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Toxicol Pathol. 2017 Apr;45(3):381-388. doi: 10.1177/0192623317690609. Epub 2017 Jan 1.

Regulatory Forum Review*: Utility of in Vitro Secondary Pharmacology Data to Assess Risk of Drug-induced Valvular Heart Disease in Humans: Regulatory Considerations.

Author information

1
1 Division of Cardiovascular and Renal Products, Center for Drug Evaluation and Research, U.S. Food and Drug Administration, Silver Spring, Maryland, USA.
2
2 Division of Hematology Oncology Toxicology, Center for Drug Evaluation and Research, U.S. Food and Drug Administration, Silver Spring, Maryland, USA.
3
3 Division of Psychiatry Products, Center for Drug Evaluation and Research, U.S. Food and Drug Administration, Silver Spring, Maryland, USA.
4
4 Division of Medical Imaging Products, Center for Drug Evaluation and Research, U.S. Food and Drug Administration, Silver Spring, Maryland, USA.

Abstract

Drug-induced valvular heart disease (VHD) is a serious side effect linked to long-term treatment with 5-hydroxytryptamine (serotonin) receptor 2B (5-HT2B) agonists. Safety assessment for off-target pharmacodynamic activity is a common approach used to screen drugs for this undesired property. Such studies include in vitro assays to determine whether the drug is a 5-HT2B agonist, a necessary pharmacological property for development of VHD. Measures of in vitro binding affinity (IC50, Ki) or cellular functional activity (EC50) are often compared to maximum therapeutic free plasma drug levels ( fCmax) from which safety margins (SMs) can be derived. However, there is no clear consensus on what constitutes an appropriate SM under various therapeutic conditions of use. The strengths and limitations of SM determinations and current risk assessment methodology are reviewed and evaluated. It is concluded that the use of SMs based on Ki values, or those relative to serotonin (5-HT), appears to be a better predictor than the use of EC50 or EC50/human fCmax values for determining whether known 5-HT2B agonists have resulted in VHD. It is hoped that such a discussion will improve efforts to reduce this preventable serious drug-induced toxicity from occurring and lead to more informed risk assessment strategies.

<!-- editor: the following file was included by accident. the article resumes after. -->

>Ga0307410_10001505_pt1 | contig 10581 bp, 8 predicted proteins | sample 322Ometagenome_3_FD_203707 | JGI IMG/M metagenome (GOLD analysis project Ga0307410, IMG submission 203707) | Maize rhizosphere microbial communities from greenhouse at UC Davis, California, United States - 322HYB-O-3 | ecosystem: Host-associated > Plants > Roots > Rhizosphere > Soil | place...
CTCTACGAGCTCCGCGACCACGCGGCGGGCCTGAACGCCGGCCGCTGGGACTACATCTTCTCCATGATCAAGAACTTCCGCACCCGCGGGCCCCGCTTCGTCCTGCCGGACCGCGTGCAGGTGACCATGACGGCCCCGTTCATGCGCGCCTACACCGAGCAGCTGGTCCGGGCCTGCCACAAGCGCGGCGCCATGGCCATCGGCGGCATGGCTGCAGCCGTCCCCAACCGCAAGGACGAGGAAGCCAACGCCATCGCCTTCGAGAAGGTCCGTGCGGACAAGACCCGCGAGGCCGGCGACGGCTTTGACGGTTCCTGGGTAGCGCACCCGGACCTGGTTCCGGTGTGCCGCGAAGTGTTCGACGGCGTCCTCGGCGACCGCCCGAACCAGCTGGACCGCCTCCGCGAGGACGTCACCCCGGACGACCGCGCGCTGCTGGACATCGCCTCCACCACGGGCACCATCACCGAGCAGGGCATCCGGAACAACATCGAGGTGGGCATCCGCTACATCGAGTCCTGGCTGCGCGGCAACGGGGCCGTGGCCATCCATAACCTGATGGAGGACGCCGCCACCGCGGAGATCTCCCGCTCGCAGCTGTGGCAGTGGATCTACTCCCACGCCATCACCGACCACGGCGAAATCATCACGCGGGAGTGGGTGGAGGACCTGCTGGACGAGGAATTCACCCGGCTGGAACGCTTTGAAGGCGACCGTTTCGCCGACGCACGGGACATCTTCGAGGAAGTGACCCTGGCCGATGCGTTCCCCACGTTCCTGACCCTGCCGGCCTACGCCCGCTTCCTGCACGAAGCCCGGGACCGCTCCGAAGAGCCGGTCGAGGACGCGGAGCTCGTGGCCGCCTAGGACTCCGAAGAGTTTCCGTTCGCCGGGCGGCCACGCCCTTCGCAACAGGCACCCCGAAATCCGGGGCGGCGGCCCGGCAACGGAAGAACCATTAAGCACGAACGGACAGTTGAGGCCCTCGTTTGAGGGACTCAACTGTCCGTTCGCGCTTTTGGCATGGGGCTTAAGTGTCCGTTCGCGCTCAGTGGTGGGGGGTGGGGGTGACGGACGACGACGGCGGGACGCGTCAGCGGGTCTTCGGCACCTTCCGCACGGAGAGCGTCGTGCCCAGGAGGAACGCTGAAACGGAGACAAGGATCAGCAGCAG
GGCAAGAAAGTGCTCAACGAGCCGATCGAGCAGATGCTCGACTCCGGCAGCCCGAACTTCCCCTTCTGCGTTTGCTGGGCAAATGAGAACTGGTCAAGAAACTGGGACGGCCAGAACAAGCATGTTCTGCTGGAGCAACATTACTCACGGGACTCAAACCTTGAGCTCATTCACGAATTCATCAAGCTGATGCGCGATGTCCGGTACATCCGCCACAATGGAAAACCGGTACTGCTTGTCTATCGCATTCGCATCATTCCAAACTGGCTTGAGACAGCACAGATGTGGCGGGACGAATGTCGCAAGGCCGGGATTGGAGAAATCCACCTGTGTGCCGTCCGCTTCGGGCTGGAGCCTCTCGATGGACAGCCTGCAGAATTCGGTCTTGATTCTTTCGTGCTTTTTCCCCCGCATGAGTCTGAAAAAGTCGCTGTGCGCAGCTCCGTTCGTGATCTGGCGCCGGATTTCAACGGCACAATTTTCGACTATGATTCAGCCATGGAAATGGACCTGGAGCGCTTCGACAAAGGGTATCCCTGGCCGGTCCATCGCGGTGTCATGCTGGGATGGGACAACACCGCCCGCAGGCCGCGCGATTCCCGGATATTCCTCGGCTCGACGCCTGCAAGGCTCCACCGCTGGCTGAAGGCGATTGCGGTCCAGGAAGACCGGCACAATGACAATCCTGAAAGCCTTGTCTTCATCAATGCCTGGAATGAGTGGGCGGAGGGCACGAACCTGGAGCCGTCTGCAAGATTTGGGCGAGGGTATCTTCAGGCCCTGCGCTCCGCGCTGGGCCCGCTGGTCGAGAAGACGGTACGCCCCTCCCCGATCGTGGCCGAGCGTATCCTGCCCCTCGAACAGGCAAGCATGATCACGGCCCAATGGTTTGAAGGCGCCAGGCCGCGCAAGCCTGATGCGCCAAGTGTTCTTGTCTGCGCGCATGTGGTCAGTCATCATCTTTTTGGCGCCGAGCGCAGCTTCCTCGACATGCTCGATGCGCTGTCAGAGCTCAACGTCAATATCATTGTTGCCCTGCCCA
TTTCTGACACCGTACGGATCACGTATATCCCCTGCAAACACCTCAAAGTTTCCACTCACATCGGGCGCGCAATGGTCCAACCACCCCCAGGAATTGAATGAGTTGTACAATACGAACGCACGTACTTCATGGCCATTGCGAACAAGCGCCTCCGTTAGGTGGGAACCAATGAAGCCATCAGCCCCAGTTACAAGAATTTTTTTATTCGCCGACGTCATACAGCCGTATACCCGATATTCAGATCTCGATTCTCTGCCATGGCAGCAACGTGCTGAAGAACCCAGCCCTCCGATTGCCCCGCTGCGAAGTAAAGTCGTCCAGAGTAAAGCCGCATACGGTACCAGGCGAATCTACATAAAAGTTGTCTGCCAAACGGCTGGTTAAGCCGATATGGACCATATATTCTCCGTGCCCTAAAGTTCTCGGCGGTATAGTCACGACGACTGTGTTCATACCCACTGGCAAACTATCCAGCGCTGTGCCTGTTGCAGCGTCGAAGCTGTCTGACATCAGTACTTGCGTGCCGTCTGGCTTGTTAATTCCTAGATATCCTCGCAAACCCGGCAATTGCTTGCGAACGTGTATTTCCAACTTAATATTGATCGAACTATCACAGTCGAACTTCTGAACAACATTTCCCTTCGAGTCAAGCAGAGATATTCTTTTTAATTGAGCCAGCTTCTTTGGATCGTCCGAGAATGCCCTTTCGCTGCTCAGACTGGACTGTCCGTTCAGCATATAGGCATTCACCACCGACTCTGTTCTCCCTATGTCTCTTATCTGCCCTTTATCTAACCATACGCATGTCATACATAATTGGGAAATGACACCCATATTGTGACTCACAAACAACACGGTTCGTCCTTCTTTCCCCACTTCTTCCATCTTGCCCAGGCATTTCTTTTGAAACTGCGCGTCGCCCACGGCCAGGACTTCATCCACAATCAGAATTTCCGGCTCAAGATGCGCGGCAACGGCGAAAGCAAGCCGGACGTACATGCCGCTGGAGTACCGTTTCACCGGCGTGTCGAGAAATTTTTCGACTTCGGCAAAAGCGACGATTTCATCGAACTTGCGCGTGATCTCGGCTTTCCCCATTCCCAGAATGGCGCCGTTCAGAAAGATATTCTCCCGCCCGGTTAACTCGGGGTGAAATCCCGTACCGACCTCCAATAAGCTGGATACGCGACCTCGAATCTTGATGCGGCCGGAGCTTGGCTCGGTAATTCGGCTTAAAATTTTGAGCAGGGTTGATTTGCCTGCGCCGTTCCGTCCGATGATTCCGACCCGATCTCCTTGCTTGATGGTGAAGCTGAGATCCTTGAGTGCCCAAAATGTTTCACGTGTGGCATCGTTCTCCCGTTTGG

KEYWORDS:

5-HT2B; secondary pharmacology; valvular heart disease

PMID:
28421966
DOI:
10.1177/0192623317690609
[Indexed for MEDLINE]

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